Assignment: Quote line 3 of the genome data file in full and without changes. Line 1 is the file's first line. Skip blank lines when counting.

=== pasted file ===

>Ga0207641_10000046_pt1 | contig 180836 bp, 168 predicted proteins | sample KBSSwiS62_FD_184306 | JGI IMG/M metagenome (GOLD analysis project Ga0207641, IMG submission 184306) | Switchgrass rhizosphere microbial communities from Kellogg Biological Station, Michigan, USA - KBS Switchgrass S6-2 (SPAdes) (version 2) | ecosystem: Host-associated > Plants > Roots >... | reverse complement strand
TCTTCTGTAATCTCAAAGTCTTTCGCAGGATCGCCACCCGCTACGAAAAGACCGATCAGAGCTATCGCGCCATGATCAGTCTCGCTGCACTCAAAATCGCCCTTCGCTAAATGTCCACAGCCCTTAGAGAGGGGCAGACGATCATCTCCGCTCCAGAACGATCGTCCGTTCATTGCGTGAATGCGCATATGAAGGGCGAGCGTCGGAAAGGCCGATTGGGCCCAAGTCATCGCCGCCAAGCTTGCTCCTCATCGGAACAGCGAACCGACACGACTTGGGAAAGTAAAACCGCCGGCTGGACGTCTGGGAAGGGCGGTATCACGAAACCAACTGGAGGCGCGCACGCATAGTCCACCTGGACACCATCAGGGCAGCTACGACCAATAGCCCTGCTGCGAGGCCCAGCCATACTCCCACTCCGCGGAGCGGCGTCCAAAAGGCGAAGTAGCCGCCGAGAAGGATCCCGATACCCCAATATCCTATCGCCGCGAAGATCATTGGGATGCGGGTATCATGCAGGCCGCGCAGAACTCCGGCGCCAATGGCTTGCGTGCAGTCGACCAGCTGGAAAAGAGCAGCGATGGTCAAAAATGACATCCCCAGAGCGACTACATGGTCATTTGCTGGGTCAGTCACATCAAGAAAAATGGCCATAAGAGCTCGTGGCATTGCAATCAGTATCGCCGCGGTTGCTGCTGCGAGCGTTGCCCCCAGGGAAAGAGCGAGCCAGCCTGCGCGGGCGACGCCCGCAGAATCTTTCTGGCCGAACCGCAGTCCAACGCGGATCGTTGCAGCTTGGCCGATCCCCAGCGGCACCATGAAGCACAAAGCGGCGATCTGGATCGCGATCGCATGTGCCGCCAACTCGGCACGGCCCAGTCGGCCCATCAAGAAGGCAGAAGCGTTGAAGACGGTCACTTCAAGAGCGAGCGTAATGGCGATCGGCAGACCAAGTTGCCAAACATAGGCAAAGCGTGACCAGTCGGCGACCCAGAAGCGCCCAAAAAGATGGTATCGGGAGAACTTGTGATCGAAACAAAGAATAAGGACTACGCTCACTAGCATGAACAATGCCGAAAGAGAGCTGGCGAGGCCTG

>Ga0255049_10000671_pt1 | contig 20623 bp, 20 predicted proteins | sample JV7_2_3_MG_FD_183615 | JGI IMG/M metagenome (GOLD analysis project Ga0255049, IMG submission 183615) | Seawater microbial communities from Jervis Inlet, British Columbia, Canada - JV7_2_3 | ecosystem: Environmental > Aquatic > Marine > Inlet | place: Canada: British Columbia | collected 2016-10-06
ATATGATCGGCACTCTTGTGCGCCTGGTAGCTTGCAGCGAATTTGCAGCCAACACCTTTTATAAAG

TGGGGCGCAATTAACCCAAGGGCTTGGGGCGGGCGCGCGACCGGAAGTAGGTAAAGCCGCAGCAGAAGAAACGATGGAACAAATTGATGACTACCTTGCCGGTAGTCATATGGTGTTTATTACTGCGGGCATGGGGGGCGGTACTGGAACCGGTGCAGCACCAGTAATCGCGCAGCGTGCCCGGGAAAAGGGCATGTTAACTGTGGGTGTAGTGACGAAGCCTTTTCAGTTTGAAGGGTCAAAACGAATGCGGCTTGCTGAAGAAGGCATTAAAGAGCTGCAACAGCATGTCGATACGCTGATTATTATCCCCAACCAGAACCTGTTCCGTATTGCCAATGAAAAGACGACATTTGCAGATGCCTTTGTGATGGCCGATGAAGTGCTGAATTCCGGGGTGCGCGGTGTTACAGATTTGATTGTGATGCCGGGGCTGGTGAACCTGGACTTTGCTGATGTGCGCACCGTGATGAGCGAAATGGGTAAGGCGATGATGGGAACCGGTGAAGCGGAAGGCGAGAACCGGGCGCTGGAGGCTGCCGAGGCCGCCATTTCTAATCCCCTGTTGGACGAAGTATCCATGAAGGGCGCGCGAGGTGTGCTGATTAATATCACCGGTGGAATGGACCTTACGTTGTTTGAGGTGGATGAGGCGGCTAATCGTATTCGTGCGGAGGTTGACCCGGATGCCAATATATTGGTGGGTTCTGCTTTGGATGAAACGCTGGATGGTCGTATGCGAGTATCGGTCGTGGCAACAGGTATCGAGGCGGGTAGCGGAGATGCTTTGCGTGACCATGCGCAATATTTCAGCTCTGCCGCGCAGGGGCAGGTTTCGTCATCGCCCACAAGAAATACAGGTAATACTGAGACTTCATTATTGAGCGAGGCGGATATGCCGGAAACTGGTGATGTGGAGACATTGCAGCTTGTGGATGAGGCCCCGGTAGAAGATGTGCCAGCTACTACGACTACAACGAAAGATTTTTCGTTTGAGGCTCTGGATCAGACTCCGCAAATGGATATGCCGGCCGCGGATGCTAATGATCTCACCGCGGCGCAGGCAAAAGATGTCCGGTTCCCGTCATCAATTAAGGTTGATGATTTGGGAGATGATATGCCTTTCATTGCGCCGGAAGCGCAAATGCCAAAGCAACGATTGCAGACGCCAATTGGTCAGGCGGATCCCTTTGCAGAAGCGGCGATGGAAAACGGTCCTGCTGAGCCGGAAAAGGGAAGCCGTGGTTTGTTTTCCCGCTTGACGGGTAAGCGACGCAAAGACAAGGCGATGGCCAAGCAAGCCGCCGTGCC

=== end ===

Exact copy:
>Ga0255049_10000671_pt1 | contig 20623 bp, 20 predicted proteins | sample JV7_2_3_MG_FD_183615 | JGI IMG/M metagenome (GOLD analysis project Ga0255049, IMG submission 183615) | Seawater microbial communities from Jervis Inlet, British Columbia, Canada - JV7_2_3 | ecosystem: Environmental > Aquatic > Marine > Inlet | place: Canada: British Columbia | collected 2016-10-06